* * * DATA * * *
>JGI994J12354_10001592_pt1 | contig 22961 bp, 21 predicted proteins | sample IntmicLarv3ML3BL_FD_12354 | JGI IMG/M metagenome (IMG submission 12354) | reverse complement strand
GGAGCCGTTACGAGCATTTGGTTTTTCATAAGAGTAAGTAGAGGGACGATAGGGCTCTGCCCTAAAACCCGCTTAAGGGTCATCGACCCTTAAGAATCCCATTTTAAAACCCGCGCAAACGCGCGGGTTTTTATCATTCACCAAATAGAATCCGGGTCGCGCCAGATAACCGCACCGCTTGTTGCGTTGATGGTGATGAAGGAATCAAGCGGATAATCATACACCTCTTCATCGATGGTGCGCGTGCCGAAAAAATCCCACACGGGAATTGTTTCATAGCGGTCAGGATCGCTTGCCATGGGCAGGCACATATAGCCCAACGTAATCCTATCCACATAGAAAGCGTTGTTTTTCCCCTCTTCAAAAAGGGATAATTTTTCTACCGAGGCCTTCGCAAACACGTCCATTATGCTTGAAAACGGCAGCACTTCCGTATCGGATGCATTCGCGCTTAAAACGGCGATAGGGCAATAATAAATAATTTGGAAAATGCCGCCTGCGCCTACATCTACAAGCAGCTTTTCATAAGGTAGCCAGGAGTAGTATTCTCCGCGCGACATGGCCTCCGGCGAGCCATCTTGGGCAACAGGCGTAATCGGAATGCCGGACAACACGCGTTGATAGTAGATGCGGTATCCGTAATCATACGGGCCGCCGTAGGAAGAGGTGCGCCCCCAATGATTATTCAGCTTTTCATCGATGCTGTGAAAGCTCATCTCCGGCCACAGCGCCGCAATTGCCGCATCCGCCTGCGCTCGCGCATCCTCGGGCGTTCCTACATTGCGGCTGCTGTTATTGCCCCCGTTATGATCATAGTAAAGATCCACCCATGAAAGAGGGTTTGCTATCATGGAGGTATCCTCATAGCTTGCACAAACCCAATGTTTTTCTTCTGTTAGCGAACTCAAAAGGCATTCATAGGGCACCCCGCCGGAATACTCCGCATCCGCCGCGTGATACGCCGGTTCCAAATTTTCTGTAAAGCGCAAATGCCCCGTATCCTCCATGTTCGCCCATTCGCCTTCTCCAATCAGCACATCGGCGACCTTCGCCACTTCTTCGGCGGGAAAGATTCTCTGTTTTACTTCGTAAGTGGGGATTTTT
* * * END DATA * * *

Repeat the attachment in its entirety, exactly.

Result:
>JGI994J12354_10001592_pt1 | contig 22961 bp, 21 predicted proteins | sample IntmicLarv3ML3BL_FD_12354 | JGI IMG/M metagenome (IMG submission 12354) | reverse complement strand
GGAGCCGTTACGAGCATTTGGTTTTTCATAAGAGTAAGTAGAGGGACGATAGGGCTCTGCCCTAAAACCCGCTTAAGGGTCATCGACCCTTAAGAATCCCATTTTAAAACCCGCGCAAACGCGCGGGTTTTTATCATTCACCAAATAGAATCCGGGTCGCGCCAGATAACCGCACCGCTTGTTGCGTTGATGGTGATGAAGGAATCAAGCGGATAATCATACACCTCTTCATCGATGGTGCGCGTGCCGAAAAAATCCCACACGGGAATTGTTTCATAGCGGTCAGGATCGCTTGCCATGGGCAGGCACATATAGCCCAACGTAATCCTATCCACATAGAAAGCGTTGTTTTTCCCCTCTTCAAAAAGGGATAATTTTTCTACCGAGGCCTTCGCAAACACGTCCATTATGCTTGAAAACGGCAGCACTTCCGTATCGGATGCATTCGCGCTTAAAACGGCGATAGGGCAATAATAAATAATTTGGAAAATGCCGCCTGCGCCTACATCTACAAGCAGCTTTTCATAAGGTAGCCAGGAGTAGTATTCTCCGCGCGACATGGCCTCCGGCGAGCCATCTTGGGCAACAGGCGTAATCGGAATGCCGGACAACACGCGTTGATAGTAGATGCGGTATCCGTAATCATACGGGCCGCCGTAGGAAGAGGTGCGCCCCCAATGATTATTCAGCTTTTCATCGATGCTGTGAAAGCTCATCTCCGGCCACAGCGCCGCAATTGCCGCATCCGCCTGCGCTCGCGCATCCTCGGGCGTTCCTACATTGCGGCTGCTGTTATTGCCCCCGTTATGATCATAGTAAAGATCCACCCATGAAAGAGGGTTTGCTATCATGGAGGTATCCTCATAGCTTGCACAAACCCAATGTTTTTCTTCTGTTAGCGAACTCAAAAGGCATTCATAGGGCACCCCGCCGGAATACTCCGCATCCGCCGCGTGATACGCCGGTTCCAAATTTTCTGTAAAGCGCAAATGCCCCGTATCCTCCATGTTCGCCCATTCGCCTTCTCCAATCAGCACATCGGCGACCTTCGCCACTTCTTCGGCGGGAAAGATTCTCTGTTTTACTTCGTAAGTGGGGATTTTT